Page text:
|Grant Number:||5R01CA140319-03 Interpret this number|
|Primary Investigator:||Wen, Ming|
|Organization:||University Of Utah|
|Project Title:||Neighborhood Built and Social Environment and Physical Activity and Weight Status|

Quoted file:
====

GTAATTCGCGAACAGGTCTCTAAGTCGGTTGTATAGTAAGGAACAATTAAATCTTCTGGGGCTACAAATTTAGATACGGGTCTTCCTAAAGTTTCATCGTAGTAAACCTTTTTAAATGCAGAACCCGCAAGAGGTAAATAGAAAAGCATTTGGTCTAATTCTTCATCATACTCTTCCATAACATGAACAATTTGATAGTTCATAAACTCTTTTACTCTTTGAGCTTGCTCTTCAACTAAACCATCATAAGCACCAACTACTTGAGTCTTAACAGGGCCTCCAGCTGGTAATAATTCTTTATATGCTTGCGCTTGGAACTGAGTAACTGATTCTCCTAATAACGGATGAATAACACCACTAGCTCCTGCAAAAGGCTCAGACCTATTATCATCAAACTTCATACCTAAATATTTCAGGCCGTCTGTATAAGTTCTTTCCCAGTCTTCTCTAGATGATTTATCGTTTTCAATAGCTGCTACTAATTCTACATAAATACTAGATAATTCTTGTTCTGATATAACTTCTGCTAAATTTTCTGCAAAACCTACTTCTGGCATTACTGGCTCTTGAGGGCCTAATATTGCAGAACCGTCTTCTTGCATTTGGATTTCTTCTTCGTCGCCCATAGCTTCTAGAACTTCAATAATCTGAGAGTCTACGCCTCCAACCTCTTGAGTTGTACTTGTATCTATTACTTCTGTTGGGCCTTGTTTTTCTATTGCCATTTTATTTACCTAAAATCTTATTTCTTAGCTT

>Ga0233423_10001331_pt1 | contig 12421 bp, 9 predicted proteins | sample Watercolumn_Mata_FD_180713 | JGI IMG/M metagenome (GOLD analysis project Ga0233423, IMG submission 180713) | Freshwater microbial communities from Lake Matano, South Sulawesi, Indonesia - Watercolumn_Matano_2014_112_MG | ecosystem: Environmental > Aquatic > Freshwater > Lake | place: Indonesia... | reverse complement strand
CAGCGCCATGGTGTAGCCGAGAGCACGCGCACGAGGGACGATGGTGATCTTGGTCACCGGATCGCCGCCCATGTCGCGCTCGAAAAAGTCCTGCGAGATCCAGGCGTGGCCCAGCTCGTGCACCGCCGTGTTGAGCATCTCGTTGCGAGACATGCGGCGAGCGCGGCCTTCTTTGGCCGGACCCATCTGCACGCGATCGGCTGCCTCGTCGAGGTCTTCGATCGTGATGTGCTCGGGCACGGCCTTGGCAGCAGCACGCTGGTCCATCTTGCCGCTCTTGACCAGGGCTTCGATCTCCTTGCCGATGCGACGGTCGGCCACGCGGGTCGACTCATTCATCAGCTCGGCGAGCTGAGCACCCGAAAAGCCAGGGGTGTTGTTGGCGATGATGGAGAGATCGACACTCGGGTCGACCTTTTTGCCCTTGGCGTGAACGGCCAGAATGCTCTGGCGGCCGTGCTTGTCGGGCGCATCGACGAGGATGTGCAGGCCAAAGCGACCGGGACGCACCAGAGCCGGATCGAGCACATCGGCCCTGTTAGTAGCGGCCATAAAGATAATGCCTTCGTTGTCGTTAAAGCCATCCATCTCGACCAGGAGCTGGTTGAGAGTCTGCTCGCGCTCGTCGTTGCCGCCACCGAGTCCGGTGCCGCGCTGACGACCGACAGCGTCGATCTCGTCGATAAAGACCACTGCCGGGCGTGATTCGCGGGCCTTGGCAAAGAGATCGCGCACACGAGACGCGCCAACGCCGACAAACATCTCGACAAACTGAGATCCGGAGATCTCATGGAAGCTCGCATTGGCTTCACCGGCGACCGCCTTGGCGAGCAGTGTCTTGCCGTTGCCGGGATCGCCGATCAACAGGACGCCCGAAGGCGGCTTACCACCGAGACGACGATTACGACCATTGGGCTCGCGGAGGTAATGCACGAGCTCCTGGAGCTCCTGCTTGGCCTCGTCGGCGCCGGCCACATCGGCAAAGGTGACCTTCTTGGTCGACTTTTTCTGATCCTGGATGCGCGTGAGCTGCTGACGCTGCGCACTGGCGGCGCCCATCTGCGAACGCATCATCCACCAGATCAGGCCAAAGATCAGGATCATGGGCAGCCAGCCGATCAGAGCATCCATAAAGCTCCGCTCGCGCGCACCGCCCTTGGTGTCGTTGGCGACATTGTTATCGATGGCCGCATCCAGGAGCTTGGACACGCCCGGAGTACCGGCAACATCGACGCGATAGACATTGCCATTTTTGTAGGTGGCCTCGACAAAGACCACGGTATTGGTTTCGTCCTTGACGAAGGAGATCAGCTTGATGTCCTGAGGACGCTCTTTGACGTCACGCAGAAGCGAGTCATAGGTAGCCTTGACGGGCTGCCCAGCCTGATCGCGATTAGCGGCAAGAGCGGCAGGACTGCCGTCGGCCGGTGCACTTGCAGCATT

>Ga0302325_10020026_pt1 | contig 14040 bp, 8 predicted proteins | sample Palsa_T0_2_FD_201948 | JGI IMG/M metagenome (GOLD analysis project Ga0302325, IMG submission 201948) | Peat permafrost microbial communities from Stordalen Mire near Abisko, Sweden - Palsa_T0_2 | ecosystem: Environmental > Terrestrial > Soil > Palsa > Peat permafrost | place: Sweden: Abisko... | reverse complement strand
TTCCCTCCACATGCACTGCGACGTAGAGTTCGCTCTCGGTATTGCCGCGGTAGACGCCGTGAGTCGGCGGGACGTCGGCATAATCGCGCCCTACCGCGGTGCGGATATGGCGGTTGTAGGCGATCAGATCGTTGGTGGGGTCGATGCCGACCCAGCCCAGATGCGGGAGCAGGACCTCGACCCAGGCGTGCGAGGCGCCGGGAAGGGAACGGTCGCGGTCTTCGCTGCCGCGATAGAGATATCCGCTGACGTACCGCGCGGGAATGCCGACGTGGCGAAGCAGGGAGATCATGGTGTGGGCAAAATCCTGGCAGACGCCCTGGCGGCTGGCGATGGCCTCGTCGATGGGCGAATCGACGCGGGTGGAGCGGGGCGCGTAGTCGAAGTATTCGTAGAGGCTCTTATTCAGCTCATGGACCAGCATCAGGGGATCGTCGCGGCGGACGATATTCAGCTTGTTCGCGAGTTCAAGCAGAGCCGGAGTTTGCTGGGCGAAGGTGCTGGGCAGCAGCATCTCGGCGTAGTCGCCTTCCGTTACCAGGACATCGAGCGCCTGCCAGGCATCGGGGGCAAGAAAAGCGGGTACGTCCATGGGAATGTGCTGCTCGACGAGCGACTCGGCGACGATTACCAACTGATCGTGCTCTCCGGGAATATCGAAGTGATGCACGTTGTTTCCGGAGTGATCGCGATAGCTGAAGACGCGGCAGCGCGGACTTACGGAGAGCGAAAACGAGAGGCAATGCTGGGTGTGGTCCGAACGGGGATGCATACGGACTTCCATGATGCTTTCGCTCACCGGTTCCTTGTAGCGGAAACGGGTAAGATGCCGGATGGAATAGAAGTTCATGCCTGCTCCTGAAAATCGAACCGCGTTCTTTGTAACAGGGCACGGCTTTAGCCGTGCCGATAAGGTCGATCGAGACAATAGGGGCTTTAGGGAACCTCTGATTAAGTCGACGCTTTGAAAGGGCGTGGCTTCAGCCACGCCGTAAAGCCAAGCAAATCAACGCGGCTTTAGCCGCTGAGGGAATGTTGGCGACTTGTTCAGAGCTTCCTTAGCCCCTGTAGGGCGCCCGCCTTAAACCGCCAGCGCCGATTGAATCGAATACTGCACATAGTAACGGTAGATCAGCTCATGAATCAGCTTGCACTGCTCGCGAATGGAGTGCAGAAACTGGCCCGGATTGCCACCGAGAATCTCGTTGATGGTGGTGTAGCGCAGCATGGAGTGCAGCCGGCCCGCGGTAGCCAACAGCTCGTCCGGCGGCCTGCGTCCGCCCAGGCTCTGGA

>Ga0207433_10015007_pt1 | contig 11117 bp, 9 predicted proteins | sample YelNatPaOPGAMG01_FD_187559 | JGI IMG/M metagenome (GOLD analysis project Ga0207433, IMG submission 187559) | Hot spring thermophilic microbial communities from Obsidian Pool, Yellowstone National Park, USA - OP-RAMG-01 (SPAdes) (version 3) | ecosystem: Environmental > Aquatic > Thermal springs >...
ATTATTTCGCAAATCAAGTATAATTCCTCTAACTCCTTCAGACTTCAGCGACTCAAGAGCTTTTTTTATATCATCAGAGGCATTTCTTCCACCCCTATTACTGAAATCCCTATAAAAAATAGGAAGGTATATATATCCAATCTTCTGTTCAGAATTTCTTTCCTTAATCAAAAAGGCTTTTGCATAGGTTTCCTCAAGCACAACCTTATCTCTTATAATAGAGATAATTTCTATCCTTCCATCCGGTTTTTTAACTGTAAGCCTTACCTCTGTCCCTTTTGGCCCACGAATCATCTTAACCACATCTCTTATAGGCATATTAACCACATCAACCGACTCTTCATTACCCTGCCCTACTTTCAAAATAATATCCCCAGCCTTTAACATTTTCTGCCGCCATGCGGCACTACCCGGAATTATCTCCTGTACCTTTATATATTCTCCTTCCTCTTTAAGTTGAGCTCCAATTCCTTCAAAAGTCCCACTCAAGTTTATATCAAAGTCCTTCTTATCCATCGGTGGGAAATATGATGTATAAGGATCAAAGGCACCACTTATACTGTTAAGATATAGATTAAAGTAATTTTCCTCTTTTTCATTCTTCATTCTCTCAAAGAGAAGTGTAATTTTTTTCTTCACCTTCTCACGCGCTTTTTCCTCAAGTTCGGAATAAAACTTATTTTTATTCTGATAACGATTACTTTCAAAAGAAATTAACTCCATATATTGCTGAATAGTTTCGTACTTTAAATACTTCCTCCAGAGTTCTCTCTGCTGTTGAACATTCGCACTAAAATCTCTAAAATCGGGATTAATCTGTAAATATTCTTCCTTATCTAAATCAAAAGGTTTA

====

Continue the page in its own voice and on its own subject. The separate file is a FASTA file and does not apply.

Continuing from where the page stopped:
DESCRIPTION (provided by applicant): Overweight and obesity are risk factors for a range of health problems. The prevalence of overweight and obesity has been steadily rising among every segment of the U.S. population. In searching for factors driving the obesity epidemic, the overweight/obesity research is now focused on the balance between diet and physical activity (PA). To address the obesity epidemic, researchers have begun to explore the wider contextual determinants of obesity-related outcomes in hope of identifying new approaches to promoting PA and curbing the rising tide of obesity. This study attempts to contribute to the literature by examining the extent to which neighborhood built environments and socio-demographic contexts influence individual PA and weight status in the United States. To guide this investigation, we employ the social cognitive theory and ecological models and use multiple data sources including the 2000 Census data, GIS-based data from various sources, other place-based aggregate data, and continuous NHANES from 1999 to 2008. We ask: 1) How do contextual built environmental and socio-demographic factors affect objectively and subjectively measured PA and weight status over and above individual characteristics? 2) What are the interacting and mediating effects among contextual built environmental and socio-demographic factors in their impacts on PA and weight status? Are these observed contextual effects partly mediated by individual psychosocial pathways? 3) How do neighborhood factors interact with individual factors to impact PA and weight status? 4) How are the above relationships sensitive to geographic aggregation methods of local neighborhoods? 5) How does spatial dependency among local neighborhoods affect the observed patterns produced from the above analysis? This project goes beyond current research in five ways. First, it examines a wider range of place-based contextual features at both tract- and county-levels. Second, it is a national study covering the entire U.S. Third, it examines both self-reports and objective assessments of PA and weight status. Fourth, it provides a unique opportunity to examine interactions across a number of levels (e.g., individual- neighborhood, neighborhood-county). Fifth, it tests under-studied hypotheses in this literature such as the Modifiable Areal Unit Problem and the spatial dependency issues. This project combines perspectives from sociology, urban planning, geography, and spatial epidemiology; it bridges these disciplines to formulate research that addresses a set of questions vital to research on environmental determinants of PA and weight status. PUBLIC HEALTH RELEVANCE: This study examines how geographic and contextual factors at census tract level and county level are associated with individual-level physical activity and body weight in a national sample. Both the built environments and socio-demographic contexts will be considered. Given the rising tide of the obesity epidemic in the United States, research, strategies and programs for weight maintenance and weight reduction have become a high public health priority in the recent decade.